At the New York Times Magazine, I wonder whether Tom Stoppard sided with Graham Greene or Anthony Burgess in adapting Ford Madox Ford’s Parade’s End. And why we in the U.S. have to wait so long to find out.
Putting together my first package for Quarterly Co. feels a lot like assembling the cards and songs and books and other objects I used to send friends and boys in college, except with 100% fewer stickers: Here’s this thing I’ve been reading! Here’s this other, related thing! Here’s a long, gushy letter telling you all the reasons I am sending them to you — and oh, yeah, here’s this other thing that suddenly seemed so important and connected, I had to unseal the package and shove it in there, too. There are even post-it notes.
Jason Kottke described Quarterly — “a subscription service for wonderful things” — as a cross between a store and a magazine. Sasha Frere-Jones called it the future, but with a post office. The Wall Street Journal journal explains how it works, and makes me wish I had a 3D skull of my own design to include.
My shipments, which Quarterly sends out at $25 each, will be all about storytelling. Here’s how I described my focus for the site.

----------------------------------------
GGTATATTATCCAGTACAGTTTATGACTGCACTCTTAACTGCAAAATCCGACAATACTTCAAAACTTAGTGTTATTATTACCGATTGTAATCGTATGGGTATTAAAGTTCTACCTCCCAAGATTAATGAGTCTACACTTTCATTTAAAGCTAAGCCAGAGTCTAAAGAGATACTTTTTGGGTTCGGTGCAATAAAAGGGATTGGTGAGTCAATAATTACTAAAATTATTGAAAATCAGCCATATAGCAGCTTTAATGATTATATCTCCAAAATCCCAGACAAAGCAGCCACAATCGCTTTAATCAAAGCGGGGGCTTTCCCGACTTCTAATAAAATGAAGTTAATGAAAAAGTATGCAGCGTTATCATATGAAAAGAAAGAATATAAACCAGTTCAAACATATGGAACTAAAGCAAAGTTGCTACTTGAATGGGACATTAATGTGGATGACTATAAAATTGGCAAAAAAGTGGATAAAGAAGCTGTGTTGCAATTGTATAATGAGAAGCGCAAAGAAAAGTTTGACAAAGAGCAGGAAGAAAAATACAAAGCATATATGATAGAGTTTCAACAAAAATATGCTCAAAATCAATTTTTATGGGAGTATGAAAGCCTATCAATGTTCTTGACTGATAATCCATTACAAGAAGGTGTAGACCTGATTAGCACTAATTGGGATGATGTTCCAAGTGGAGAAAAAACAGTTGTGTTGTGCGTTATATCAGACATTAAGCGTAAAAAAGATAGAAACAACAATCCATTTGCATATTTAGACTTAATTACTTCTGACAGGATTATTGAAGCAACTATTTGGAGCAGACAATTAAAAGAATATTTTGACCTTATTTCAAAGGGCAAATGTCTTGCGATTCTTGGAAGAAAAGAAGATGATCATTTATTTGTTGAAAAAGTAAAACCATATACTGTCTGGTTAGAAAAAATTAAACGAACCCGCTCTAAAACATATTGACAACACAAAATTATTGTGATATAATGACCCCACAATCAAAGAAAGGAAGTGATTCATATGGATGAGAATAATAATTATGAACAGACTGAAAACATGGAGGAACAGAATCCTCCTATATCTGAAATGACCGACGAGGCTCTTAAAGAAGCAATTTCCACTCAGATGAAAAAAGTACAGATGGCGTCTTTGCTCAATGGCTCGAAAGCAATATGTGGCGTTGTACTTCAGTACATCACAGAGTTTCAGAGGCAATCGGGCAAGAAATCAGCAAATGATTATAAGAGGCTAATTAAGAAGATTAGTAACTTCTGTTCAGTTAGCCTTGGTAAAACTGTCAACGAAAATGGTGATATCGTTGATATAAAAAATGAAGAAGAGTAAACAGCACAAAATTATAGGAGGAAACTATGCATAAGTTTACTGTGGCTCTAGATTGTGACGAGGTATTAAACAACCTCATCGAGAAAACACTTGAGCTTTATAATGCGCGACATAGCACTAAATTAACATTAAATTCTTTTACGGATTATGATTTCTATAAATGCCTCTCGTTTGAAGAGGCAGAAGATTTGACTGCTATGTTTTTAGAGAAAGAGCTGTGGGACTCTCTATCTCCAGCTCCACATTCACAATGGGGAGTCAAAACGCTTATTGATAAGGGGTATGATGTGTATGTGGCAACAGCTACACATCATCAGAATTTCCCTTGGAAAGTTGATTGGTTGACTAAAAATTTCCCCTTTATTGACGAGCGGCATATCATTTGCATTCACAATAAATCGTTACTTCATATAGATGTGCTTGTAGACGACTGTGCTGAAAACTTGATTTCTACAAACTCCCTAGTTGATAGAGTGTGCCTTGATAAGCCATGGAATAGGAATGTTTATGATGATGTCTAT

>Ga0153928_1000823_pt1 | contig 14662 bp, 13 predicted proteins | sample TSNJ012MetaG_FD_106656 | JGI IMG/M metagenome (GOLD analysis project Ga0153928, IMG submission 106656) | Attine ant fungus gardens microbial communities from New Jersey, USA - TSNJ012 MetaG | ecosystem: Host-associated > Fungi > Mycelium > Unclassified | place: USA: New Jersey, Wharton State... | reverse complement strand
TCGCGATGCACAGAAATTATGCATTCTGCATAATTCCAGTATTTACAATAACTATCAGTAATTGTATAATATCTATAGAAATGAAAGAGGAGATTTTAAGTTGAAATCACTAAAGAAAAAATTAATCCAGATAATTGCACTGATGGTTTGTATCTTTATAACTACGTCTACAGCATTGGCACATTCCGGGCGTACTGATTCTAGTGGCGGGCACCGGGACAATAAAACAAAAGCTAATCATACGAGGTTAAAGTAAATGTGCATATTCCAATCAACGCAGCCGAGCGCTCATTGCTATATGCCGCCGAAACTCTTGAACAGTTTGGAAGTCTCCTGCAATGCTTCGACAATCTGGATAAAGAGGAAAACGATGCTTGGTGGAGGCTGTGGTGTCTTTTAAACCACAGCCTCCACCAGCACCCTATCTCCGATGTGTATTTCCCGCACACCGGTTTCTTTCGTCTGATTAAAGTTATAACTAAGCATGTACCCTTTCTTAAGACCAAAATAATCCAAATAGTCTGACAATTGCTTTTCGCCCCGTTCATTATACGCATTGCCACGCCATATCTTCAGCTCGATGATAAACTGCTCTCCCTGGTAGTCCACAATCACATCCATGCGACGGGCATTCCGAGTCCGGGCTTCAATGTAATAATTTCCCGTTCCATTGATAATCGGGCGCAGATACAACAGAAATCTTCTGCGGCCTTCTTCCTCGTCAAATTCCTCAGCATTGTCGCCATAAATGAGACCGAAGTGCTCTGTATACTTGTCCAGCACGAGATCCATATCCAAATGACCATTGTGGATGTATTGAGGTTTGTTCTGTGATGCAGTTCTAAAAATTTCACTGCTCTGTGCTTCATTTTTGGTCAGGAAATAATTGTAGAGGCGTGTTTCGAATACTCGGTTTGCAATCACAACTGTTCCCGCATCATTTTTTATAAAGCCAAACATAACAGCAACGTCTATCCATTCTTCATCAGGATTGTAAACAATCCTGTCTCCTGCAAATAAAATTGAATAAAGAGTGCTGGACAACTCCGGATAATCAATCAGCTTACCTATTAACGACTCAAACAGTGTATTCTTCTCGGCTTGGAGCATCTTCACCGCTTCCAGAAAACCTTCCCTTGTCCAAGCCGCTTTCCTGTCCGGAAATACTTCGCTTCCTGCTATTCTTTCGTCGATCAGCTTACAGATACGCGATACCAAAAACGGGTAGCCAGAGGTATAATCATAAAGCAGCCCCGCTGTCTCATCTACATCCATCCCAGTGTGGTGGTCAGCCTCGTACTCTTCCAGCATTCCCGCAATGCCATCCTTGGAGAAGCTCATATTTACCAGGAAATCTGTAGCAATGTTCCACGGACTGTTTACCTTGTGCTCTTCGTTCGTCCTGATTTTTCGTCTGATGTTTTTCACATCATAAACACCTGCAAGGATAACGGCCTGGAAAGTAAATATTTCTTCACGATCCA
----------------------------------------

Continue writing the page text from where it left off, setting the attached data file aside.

As a child I lived in novels as much as I did in the world, stumbling around hunched and dreamy, tearing through my alloted seven library books and then begging my mother to take me to check out more. Nowadays the challenge isn’t getting my hands on books, it’s finding stories that excite me, as a reader, writer, and critic.
My passion for unusual, well-told stories sends me foraging not just through bookstores — though I do spend a ridiculous amount of time circling the staff recommendations tables at McNally Jackson — but all kinds of media: TV, movies, magazines, blogs, apps, whatever. I still love books best of all, but it took me a while to know that for sure after devouring The Wire.
My Quarterly objects will be books and other great stories that I hope will make you cancel plans or miss your stop or ignore the doorbell. Sometimes they’ll be juicy and suspenseful; other times they’ll be weirder, less about sinking into a story than thinking about the way we tell them. Occasionally they’ll be both, so you can experience them, and ponder them, and then experience them again.
If you’re interested in signing up, I’m told the window for the first shipment closes this Thursday, the 16th.
“No matter which sex I went to bed with, I never smoked on the street.” — Florence King, Confessions of a Failed Southern Lady, one of several books I’m reading, this one suggested by the fabulous Joan Schenkar.
“Benedict Cumberbatch, who stars in Parade’s End as Christopher Tietjens, the last of the old Tories, dismisses Downton as [a period soap opera].”